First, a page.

Since PayPal Holdings, Inc. (NASDAQ:PYPL) lost all gains made after the March 2020 drop, we decided to revisit the future profit capacity of the company as well as make a relative value analysis.
We can summarize the finding of our analysis as:
- Enthusiasm has waned as the company is not expected to keep growing earnings on the short-term
- Future Free Cash Flows indicate that the stock is fairly valued on a relative basis
- A change in management may be necessary before significant improvements are made
Starting off with the price history of PayPal, we can see that the stock is back at 2020 levels. While the company did well during 2020 and most of 2021, it seems that investors and analysts have lowered their expectations for the future of the company.
In hindsight, it is easy to attribute the 2020 rise to an overoptimistic market, however, it was quite hard to evaluate to what extent our lives would shift online back in 2020. This was also coupled with a low interest rate environment, which allowed for larger capital deployment in tech growth companies.
This is partly why we got the situation above, a top in 2021 and a sharp decline after a degree of consumer spending normalization mixed with fears of an economic downturn.
While PayPal did make more profits in the last two years - US$4.169b in the last 12 months, it still falls short from what investors expected in 2020.
Analysts have also revised their earnings forecasts after the last quarter, and while profits are still expected to be higher than 2020, we now have a much better picture of how much long-term growth we can expect from the 2020 boost.
PayPal Holdings' 48 analysts are now forecasting revenues of US$29.4b by the end of 2022, a 16% improvement. However, the picture is different for profits. EPS is forecast to drop 13% to US$3.11, reflecting a net income of US$3.67b.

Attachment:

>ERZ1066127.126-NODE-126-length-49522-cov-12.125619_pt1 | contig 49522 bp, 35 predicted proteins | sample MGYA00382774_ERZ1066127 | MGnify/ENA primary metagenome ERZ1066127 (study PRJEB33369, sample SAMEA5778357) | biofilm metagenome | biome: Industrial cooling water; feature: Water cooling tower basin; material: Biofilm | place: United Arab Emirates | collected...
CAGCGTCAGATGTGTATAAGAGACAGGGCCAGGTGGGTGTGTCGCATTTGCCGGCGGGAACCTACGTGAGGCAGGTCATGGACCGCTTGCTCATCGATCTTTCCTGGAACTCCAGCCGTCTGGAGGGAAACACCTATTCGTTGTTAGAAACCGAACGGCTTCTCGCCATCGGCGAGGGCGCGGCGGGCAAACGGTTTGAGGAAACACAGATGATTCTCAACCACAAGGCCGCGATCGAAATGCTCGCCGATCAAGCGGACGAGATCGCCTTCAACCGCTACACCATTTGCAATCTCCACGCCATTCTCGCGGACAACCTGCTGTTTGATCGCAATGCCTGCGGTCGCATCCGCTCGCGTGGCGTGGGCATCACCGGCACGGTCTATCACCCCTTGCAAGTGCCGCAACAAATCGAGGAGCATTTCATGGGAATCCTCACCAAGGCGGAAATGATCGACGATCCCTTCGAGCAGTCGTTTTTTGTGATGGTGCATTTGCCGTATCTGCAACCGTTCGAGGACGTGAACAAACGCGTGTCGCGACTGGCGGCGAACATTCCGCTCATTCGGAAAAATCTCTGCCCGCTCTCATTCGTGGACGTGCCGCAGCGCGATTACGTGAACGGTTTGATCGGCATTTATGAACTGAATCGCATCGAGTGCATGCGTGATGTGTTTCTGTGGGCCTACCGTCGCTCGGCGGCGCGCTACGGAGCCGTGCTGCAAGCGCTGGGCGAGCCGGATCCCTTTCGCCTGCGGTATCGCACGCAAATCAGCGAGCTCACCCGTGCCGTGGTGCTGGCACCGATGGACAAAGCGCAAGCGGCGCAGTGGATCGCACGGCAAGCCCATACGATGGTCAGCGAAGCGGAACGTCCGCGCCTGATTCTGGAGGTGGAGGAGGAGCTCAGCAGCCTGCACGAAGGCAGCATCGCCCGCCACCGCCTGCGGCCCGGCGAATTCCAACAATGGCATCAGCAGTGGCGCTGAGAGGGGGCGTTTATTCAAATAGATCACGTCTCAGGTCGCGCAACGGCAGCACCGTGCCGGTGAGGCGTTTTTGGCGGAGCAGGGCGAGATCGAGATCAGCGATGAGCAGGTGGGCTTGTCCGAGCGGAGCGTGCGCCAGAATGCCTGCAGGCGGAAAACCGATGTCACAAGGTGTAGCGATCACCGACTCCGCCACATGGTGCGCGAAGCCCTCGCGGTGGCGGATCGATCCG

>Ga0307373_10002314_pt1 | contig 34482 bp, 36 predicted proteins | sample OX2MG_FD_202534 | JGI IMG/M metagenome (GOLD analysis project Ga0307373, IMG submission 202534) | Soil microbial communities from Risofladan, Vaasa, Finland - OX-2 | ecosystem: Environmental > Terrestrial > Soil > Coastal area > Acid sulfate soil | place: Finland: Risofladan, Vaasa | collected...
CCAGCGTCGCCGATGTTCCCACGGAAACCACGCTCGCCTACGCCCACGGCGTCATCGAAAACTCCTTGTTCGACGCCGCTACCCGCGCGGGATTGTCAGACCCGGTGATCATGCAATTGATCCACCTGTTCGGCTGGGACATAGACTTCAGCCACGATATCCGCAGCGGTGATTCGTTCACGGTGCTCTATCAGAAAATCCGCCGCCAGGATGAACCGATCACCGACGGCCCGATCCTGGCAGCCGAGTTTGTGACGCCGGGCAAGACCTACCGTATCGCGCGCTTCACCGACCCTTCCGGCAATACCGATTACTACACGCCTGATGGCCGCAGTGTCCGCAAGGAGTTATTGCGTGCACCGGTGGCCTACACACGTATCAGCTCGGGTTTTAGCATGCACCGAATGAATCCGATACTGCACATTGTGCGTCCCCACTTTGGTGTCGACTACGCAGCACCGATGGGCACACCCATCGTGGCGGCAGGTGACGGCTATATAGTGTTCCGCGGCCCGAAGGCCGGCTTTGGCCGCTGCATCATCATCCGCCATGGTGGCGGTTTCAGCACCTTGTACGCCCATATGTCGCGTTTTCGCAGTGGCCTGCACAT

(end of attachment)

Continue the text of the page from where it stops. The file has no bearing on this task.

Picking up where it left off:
While the current P/E ratio for PayPal is 31.6x, future earnings indicate a forward P/E of 35.9x, which means that PayPal is underperforming on the growth expectations, and investors who have an obligation to deliver yearly returns will be harder to convince to keep the stock in their portfolios.
The story is slightly different for investors that are keeping an eye on the cash flows, since the company is actually expected to grow free cash flows, which are higher than profits. For the end of 2022, analysts expect free cash flows of US$6.5b, resulting in a more reasonable forward EV to FCF of 20.8x. This is quite closer to fair value on a relative basis, and should put some concerns of investors to ease.
Note: free cash flows are before debt, so we need to use the enterprise value when converting to a multiple.
If we want, we can even take it a step further: by assuming maturity, a low future growth, we can compute a value for the company as Next year's free cash flows / (Mature Cost of Capital - Riskfree Rate)
Calculation: US$6.5 / (0.0745 - 0.027) = US$136.84b
Keep in mind that this is the value of the stock Today, and may shift as forecasts and riskfree rates change.
While analysts have revised their forecasts for PayPal, the company seems to be fairly valued on a relative free cash flow basis.
It is now up to management to improve the service and attract new or lost customers in order to secure future growth.
While PayPal was the hallmark of payment processing, competitors are actively developing technologies that take current and future market share from the company, this tilts the balance of risk for the company's future. Improving the quality of something existing is harder than increasing the number of services/features, partly because it implies admitting to mistakes made from management.
Simply Wall St analyst Goran Damchevski and Simply Wall St have no position in any of the companies mentioned. This article is general in nature. We provide commentary based on historical data and analyst forecasts only using an unbiased methodology and our articles are not intended to be financial advice. It does not constitute a recommendation to buy or sell any stock and does not take account of your objectives, or your financial situation. We aim to bring you long-term focused analysis driven by fundamental data. Note that our analysis may not factor in the latest price-sensitive company announcements or qualitative material.